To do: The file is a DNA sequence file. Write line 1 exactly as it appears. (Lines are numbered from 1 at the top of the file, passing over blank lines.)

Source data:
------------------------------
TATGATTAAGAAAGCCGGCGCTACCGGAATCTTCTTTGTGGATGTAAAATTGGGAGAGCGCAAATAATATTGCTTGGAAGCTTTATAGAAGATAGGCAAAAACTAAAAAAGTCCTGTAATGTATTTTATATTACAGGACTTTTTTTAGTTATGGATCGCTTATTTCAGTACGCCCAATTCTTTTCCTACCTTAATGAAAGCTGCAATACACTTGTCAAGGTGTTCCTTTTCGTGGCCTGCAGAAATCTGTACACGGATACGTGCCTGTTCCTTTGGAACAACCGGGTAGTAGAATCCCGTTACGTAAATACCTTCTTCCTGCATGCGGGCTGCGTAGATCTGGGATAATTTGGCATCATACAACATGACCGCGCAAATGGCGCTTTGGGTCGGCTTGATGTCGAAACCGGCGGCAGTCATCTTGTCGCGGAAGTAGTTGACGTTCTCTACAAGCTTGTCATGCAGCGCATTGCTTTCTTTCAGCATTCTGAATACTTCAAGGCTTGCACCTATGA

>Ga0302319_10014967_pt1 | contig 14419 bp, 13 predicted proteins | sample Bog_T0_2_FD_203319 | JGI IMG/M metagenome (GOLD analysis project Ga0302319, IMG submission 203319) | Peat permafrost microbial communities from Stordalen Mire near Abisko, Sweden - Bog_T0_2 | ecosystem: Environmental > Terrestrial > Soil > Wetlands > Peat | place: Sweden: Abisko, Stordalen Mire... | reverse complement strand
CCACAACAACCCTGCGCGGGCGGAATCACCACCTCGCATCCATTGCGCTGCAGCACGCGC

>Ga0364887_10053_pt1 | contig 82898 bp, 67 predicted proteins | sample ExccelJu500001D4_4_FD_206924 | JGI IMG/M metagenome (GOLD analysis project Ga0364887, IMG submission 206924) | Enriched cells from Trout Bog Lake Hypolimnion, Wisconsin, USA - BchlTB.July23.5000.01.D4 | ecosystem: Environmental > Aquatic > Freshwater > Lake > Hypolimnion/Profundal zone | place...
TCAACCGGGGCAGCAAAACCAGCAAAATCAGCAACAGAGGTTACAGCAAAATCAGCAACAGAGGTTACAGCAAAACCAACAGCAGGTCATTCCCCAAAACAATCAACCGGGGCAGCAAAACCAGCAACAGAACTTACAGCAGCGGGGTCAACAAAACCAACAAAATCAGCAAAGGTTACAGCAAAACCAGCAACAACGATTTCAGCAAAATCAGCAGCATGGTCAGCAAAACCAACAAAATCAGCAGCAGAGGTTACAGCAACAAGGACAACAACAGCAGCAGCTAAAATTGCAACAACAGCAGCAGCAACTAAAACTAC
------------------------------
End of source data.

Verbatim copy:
TATGATTAAGAAAGCCGGCGCTACCGGAATCTTCTTTGTGGATGTAAAATTGGGAGAGCGCAAATAATATTGCTTGGAAGCTTTATAGAAGATAGGCAAAAACTAAAAAAGTCCTGTAATGTATTTTATATTACAGGACTTTTTTTAGTTATGGATCGCTTATTTCAGTACGCCCAATTCTTTTCCTACCTTAATGAAAGCTGCAATACACTTGTCAAGGTGTTCCTTTTCGTGGCCTGCAGAAATCTGTACACGGATACGTGCCTGTTCCTTTGGAACAACCGGGTAGTAGAATCCCGTTACGTAAATACCTTCTTCCTGCATGCGGGCTGCGTAGATCTGGGATAATTTGGCATCATACAACATGACCGCGCAAATGGCGCTTTGGGTCGGCTTGATGTCGAAACCGGCGGCAGTCATCTTGTCGCGGAAGTAGTTGACGTTCTCTACAAGCTTGTCATGCAGCGCATTGCTTTCTTTCAGCATTCTGAATACTTCAAGGCTTGCACCTATGA